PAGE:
I had watched my brother go to school for five long years before it was finally my turn!  Kindergarten was a brand new world and I couldn’t wait to be a part of all of that.  We all lined up for yet another fun-filled activity; this time it was a hearing test.  I heard all the bells and beeps, and raised my hand every time I heard those sounds.  The test lady handed me a letter to take home to my mom, and I couldn’t have been prouder!  When my mom read the letter, though, she wasn’t smiling.  She gave me a hug…and this scenario occurred every year until I was in high school.

I always did well in school academically, and socially, my mom always referred to me as her “social butterfly”.  Something happened, however, as I started my sophomore year of high school.  My caseload was tough:  Algebra, World Cultures, French, Biology, Literature and Composition, Physical Education, Band, Choir and Jazz Band.  My grades really started to slip but I felt like I was working harder than I ever had in school.  Then one day in English class, the teacher said “Hand in your homework”…but I hadn’t heard the teacher give a homework assignment the day before.  I started noticing, THAT DAY, that I wasn’t hearing my friend’s voices as well, that I was straining to hear the teachers if I was in the middle or back of the classroom, and that unless I spoke louder than usual, I couldn’t hear myself.  THAT DAY, I told my mom I didn’t think I was hearing things well, and THAT DAY my mom called to make an appointment with the audiologist.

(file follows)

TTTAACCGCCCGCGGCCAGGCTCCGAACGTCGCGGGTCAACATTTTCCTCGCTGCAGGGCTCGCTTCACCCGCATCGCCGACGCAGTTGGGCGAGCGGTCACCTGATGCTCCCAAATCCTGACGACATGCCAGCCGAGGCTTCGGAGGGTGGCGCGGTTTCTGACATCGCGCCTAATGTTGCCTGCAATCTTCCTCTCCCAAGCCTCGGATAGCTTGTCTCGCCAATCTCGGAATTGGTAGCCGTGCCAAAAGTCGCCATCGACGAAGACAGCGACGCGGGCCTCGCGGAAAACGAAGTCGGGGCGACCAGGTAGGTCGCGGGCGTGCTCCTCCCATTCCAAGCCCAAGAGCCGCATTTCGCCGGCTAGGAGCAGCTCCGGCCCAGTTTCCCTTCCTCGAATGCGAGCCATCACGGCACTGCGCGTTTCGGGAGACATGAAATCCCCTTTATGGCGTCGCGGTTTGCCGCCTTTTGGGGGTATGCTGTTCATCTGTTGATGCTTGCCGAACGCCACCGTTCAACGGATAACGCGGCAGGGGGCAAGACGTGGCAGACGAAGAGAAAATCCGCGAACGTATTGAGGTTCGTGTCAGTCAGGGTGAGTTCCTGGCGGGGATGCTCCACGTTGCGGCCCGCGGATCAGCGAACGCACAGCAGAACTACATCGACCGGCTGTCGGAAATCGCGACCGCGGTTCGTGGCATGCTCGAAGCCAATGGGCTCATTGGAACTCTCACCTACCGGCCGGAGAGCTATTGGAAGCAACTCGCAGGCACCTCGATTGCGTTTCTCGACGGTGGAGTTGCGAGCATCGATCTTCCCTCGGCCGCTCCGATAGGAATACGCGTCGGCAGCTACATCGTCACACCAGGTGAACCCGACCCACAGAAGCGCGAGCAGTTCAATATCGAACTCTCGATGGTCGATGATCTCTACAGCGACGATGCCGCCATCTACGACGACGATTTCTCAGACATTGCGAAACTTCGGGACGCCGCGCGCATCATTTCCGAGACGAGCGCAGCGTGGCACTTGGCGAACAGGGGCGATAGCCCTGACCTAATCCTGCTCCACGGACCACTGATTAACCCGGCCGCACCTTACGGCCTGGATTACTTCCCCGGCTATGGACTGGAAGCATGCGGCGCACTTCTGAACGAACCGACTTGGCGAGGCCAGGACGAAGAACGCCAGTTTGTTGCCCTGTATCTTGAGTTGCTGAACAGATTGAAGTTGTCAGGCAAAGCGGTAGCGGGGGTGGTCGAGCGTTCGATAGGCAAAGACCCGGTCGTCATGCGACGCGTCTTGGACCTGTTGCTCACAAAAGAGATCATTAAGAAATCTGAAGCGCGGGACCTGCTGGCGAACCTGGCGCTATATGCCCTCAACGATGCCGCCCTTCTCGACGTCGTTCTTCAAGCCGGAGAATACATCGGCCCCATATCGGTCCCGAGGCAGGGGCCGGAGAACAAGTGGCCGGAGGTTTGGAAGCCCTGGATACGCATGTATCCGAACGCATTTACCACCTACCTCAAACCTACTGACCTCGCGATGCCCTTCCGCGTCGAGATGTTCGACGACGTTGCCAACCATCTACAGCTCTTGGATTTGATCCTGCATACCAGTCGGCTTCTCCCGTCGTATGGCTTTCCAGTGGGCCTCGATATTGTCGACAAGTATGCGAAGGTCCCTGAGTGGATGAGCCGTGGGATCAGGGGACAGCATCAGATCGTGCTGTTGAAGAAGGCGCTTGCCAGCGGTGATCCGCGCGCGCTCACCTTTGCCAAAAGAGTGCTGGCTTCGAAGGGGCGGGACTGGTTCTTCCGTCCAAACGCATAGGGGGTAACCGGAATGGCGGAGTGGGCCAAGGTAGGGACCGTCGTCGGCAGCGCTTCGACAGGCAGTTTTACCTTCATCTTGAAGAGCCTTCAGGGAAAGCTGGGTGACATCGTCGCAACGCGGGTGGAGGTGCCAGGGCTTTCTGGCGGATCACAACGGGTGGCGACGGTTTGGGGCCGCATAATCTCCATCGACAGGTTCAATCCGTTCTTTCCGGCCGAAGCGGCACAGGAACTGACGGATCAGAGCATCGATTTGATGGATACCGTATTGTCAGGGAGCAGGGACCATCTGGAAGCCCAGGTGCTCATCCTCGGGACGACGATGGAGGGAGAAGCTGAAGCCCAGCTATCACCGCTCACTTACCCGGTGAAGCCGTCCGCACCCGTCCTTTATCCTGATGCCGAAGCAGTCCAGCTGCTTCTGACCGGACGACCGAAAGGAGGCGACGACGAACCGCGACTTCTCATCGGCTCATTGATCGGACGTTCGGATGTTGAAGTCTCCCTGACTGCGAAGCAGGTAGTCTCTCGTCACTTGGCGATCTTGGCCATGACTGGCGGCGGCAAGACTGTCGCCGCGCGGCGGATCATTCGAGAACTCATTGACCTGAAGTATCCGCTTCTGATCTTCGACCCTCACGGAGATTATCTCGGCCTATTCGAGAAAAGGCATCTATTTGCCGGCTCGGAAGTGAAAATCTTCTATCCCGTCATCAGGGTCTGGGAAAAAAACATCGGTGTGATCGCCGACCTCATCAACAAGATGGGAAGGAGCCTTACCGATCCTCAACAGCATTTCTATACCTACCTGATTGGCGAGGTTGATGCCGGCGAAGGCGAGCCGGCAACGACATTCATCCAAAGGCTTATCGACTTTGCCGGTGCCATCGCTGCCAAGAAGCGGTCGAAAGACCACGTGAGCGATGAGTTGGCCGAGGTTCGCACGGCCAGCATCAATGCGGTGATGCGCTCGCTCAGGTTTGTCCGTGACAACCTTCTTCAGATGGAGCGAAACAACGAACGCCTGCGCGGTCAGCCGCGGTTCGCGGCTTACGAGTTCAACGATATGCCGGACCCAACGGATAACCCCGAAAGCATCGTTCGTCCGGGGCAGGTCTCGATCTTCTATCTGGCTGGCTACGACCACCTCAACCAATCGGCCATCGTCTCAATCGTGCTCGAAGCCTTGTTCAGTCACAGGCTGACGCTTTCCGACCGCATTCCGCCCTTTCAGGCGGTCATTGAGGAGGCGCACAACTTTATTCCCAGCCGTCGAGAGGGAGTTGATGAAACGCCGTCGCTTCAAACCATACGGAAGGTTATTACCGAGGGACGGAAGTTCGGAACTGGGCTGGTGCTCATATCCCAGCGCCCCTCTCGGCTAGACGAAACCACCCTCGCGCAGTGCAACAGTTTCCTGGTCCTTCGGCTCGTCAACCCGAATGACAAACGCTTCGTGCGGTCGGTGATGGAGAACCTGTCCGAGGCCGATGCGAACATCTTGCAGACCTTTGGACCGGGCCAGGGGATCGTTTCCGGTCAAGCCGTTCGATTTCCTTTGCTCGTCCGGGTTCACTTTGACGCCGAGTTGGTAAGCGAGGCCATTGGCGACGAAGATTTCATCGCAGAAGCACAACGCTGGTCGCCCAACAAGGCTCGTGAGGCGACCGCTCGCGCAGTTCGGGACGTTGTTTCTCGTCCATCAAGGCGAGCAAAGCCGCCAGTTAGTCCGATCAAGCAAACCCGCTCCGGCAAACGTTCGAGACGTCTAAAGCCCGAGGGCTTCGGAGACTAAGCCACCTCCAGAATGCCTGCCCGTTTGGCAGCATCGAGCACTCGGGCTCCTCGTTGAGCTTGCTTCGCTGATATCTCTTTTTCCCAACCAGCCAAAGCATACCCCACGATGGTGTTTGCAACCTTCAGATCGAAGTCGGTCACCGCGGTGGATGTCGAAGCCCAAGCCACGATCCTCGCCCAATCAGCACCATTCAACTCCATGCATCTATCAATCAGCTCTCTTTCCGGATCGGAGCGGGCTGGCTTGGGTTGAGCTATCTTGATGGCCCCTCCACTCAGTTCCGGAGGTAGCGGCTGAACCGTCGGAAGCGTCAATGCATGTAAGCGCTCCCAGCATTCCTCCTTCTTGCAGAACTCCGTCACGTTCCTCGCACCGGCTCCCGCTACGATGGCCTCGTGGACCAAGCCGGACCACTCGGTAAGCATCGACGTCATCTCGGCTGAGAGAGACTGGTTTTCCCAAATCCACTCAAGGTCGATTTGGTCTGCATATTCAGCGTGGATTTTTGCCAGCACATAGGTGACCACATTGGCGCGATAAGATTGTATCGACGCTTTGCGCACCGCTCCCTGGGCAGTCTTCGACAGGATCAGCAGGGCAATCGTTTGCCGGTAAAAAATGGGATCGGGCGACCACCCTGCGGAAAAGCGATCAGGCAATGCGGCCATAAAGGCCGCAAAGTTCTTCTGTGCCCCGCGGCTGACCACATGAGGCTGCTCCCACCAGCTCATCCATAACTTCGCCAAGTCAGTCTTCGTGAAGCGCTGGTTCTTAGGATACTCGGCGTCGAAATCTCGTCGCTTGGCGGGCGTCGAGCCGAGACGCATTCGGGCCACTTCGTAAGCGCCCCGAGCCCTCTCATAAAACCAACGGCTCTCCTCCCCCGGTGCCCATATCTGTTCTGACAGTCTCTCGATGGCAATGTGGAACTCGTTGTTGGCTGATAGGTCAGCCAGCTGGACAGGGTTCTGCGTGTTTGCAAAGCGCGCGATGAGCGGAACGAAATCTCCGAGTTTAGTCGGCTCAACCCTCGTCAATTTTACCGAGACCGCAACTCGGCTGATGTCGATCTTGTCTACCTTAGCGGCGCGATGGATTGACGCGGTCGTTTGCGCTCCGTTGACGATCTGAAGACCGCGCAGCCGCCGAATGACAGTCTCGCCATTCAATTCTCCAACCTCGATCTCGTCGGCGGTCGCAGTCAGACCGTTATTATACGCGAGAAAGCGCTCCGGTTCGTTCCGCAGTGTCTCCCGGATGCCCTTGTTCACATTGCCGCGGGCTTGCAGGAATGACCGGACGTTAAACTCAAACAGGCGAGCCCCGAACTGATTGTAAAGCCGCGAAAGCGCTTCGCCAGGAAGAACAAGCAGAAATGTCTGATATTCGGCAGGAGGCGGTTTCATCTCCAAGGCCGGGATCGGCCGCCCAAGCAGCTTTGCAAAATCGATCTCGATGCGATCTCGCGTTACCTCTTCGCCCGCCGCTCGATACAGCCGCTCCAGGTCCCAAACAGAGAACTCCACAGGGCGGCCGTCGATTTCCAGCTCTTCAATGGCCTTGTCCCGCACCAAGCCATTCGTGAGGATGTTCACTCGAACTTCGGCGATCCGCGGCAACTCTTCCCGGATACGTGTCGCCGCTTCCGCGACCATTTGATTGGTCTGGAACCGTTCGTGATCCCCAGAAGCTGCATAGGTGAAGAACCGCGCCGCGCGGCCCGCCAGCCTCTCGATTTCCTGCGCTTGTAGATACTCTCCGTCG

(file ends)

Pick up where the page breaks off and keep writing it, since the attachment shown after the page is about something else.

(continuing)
The hearing test started as many others I’d experienced through the years, but then the test became more complicated.  I began to realize this may be more than just not being able to hear if I’m not sitting in the front of the room.  Sure enough, the verdict:  moderate hearing loss.  And then the audiologist said the word “progressive” and I looked at my mom with a mixture of astonishment, horror and suspicion.  “Progressive” – the dictionary defines it as favoring or advocating change, improvement, or reform, as opposed to wishing to maintain things as they are, so that didn’t seem so bad.  In my mind, that meant my hearing loss would stay as it was or improve.  It wasn’t until we were in the room with the audiologist and she started explaining the test results that I realized the real meaning of that word.  All I could think about was my dream – that dream I’ve had since the fifth grade – my dream of becoming a Young American, and was it now only a pipe dream.  They Young Americans sing, dance, play instruments, and act…all of the things I love to do, but now I can’t hear, so will I be able to do all of those things?  All of this was swirling around in my head while my mom and the doctor talked about decibels, speech range, high and low frequencies, and hearing aids.  “Sarah, Sarah”, the doctor called.  I realized I had not been paying any attention to them until I heard the doctor calling my name.  She wanted to try out a pair of hearing aids on me to see how I responded.  I was still having difficulty concentrating on what was happening…until she put the hearing aids on me and turned them on.  All of the swirling in my head stopped instantly.  My eyes widened, my mouth gaped open, and all that came out was “WOW”!  I could hear!!  I could hear the traffic outside of the office window, I could hear the receptionist’s phone ringing, I could hear the doctor’s coat rustling against her clothing…I could hear things I didn’t even know made sounds!  It was at that very moment that my head became crystal clear, and I knew that the only thing that would keep me from my dream was to stop working hard.  My path may be a bit bumpier, but that builds character.  I may have to practice more than the average person, but practice only makes you better.